CHICAGO — Now available: Digital trading cards depicting, and benefiting, current and former University of Illinois athletes.
For $25, Illini fans can purchase an animated digital token with the image, stats and accolades of a current Illinois football and volleyball player, or of a basketball legend, like Deon Thomas or Kenny Battle.
At least 60 percent of the proceeds, company founders say, go directly to the players.
These are the products of one of campus’ newest name, image and likeness ventures — NextName — founded by a father-son duo of UI graduates.
Steve (’88) and Ryan Thayer (’21) have designed their fledgling company around the growing NIL space.
The digital, collectible “trading cards” are actually non-fungible tokens, or NFTs: Unique, digital assets whose transactions are immutably recorded on a digital ledger called a blockchain.
“There’s a lot of confusion in the space; we’re selling it as a digital trading card. Buy one, and the proceeds will benefit the player,” Steve Thayer said. “You’ll have a digital card on your digital wallet.”
The idea came to Thayer after he met with a group of fellow Illinois athletics’ boosters for dinner late last year. The conversation drifted toward NIL and the ways alumni could get involved.
“I left that dinner thinking, there has to be some way to help,” Thayer said.
His son, Ryan, was back home on a weekend, so the two began brainstorming ideas that would go beyond an endorsement or donation on behalf of the players.
Ryan pointed to the success of NBA Top Shot, which sells officially licensed NFTs depicting current NBA players. Some cards of top players’ best moments resold for six-figure totals.
“I saw as a lawyer, the perfect legal solution. The player can only sell his name, image and likeness — an NFT is his name, image and likeness on a digital file,” Thayer said.
About 9 months after that initial discussion, NextName has clientele. Nine Illini football players — Chase Brown, Artur Sitkowski, Jordyn Slaughter among them — have their NFTs for sale on the NextName site.
Twelve of the 16 women’s volleyball players, including Champaign middle blocker Rylee Hinton, senior setter Diana Brown and libero Caroline Barnes are on board, selling cards with their statistics and accomplishments illustrated by motion graphics.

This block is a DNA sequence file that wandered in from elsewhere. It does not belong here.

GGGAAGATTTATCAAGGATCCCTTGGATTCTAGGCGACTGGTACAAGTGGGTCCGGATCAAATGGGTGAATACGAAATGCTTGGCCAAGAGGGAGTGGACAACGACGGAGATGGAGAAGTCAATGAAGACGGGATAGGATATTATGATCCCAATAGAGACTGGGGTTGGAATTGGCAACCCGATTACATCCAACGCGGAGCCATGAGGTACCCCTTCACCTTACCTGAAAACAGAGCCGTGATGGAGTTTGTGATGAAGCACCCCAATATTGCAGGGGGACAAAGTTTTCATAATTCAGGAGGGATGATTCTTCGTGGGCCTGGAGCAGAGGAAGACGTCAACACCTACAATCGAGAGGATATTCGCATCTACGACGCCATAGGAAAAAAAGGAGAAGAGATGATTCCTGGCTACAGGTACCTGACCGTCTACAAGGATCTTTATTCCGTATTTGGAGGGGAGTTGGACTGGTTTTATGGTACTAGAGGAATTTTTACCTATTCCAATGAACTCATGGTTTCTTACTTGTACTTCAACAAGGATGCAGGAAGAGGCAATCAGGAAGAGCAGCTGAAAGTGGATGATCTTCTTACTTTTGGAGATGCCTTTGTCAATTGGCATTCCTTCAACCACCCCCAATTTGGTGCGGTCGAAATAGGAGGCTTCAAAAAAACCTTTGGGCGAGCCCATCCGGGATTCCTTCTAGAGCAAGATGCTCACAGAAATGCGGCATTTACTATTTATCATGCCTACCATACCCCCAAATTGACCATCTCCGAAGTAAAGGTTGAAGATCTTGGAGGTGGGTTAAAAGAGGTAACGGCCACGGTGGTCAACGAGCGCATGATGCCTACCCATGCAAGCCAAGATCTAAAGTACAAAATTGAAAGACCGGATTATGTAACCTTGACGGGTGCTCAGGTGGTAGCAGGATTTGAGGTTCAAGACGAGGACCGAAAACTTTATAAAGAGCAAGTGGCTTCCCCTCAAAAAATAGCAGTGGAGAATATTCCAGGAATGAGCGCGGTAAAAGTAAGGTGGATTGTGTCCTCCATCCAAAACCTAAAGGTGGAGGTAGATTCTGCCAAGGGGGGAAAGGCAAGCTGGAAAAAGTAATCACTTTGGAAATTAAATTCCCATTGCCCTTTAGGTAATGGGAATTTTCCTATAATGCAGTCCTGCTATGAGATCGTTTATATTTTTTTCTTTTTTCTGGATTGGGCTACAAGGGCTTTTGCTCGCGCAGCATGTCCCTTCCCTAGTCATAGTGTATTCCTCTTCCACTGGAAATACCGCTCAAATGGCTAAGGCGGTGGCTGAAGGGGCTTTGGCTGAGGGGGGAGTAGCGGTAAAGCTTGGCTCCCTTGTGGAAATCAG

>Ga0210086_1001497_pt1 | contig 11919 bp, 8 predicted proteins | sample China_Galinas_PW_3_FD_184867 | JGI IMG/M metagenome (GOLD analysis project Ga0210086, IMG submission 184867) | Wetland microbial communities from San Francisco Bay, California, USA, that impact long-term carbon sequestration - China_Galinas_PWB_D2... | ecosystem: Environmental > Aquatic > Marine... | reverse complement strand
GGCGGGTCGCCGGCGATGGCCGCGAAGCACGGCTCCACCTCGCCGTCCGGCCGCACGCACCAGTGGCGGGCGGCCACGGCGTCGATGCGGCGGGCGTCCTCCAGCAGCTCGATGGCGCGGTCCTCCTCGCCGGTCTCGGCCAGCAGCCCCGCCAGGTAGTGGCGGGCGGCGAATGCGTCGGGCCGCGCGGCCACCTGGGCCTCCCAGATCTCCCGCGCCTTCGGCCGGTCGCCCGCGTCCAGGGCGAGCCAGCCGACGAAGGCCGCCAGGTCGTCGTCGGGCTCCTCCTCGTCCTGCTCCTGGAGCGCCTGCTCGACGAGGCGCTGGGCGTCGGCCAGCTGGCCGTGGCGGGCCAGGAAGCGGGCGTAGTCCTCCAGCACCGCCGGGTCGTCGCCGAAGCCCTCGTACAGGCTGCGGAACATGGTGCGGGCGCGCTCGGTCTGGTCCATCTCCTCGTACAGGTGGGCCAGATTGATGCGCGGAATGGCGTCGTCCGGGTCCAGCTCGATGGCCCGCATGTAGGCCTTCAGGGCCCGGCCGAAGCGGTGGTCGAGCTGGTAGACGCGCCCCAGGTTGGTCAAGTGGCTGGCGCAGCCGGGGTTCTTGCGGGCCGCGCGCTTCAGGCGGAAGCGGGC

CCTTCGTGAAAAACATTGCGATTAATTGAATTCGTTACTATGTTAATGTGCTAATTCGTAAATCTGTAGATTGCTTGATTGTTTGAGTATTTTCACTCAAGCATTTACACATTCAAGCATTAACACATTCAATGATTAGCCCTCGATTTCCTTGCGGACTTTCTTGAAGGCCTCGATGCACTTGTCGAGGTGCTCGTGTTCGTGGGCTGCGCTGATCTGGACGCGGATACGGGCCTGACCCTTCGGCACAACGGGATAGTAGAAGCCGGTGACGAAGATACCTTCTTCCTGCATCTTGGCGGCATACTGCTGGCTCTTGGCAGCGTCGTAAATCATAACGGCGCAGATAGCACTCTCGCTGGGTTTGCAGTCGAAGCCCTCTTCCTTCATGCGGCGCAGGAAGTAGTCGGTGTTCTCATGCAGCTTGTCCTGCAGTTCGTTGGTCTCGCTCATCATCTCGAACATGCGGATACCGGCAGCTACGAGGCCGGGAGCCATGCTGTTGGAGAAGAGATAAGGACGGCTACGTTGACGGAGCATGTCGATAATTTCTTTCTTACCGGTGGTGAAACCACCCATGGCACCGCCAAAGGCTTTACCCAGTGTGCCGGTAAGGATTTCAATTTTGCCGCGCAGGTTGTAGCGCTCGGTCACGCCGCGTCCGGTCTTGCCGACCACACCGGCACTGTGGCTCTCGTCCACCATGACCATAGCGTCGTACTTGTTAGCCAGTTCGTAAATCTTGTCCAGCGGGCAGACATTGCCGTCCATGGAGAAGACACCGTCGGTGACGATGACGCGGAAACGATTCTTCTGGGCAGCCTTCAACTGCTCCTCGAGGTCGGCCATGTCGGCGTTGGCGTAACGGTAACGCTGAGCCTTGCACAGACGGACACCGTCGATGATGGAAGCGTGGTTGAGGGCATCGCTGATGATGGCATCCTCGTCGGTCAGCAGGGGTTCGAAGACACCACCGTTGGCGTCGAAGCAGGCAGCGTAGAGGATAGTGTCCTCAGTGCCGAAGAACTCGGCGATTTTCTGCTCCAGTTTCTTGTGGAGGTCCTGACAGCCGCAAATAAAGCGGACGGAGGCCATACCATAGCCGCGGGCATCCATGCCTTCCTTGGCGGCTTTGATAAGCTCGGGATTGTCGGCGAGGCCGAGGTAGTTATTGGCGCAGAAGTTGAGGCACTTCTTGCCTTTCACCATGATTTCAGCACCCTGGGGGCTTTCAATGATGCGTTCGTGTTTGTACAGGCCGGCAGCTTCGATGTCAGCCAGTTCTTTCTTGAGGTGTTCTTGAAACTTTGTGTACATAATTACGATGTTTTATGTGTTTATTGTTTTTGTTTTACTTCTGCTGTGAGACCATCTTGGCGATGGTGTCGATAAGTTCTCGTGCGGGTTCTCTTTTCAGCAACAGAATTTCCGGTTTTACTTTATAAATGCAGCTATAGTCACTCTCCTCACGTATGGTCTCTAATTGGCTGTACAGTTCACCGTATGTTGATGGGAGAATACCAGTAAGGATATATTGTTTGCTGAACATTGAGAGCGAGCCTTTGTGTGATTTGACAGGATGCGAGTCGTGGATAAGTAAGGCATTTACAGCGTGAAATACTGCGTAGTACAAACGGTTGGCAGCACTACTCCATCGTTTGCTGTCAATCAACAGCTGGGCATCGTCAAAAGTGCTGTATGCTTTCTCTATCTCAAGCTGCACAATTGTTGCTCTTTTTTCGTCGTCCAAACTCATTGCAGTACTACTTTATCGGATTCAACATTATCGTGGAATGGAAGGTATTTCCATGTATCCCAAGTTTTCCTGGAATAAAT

NextName debuted tokens of four basketball greats on Tuesday: Battle, Thomas, Stephen Bardo and Marcus Liberty.
Players receive 60 percent of the net sales — sale price minus transfer fees, blockchain expenses and third-party royalties, the site says — for any player tokens that depict school trademarks, such as Illinois uniforms. The University of Illinois receives 12 percent of royalties in those cases.
For team tokens and player tokens that don’t include school branding, players who’ve joined the platform receive 70 percent of sales, the company said.
NextName plans to mint up to 5,000 NFTs per player per season, depending on how many people choose to buy each one. Soon, players will have the option of “50/50” tokens, where half of their proceeds go toward a charity of their choice.
“Part of the game is to have the first minted token of that player,” Thayer said. “If you jump in sooner rather than later, I think it’d be worth something to say ‘I have serial no. 1 of Kofi’s first token,’ or whoever the player is.”
The Thayers have broader ambitions for the platform. They’ve hired a handful of full-time staff and several strategic advisors to help run the business, including Bardo, currently an analyst at FOX Sports, and Thomas, associate director of development at the UI.
On campus, the company plans to sponsor a tailgate in Lot 31, with a NextName-branded Ford F-150 truck. But they want to expand the NIL-driven digital collectibles to other campuses as well.
“I think it’s a revolutionary opportunity for players to make money, and a fun, engaging way to make it more entertaining for the fans,” he said. “The more you know the players, the more fun it is.”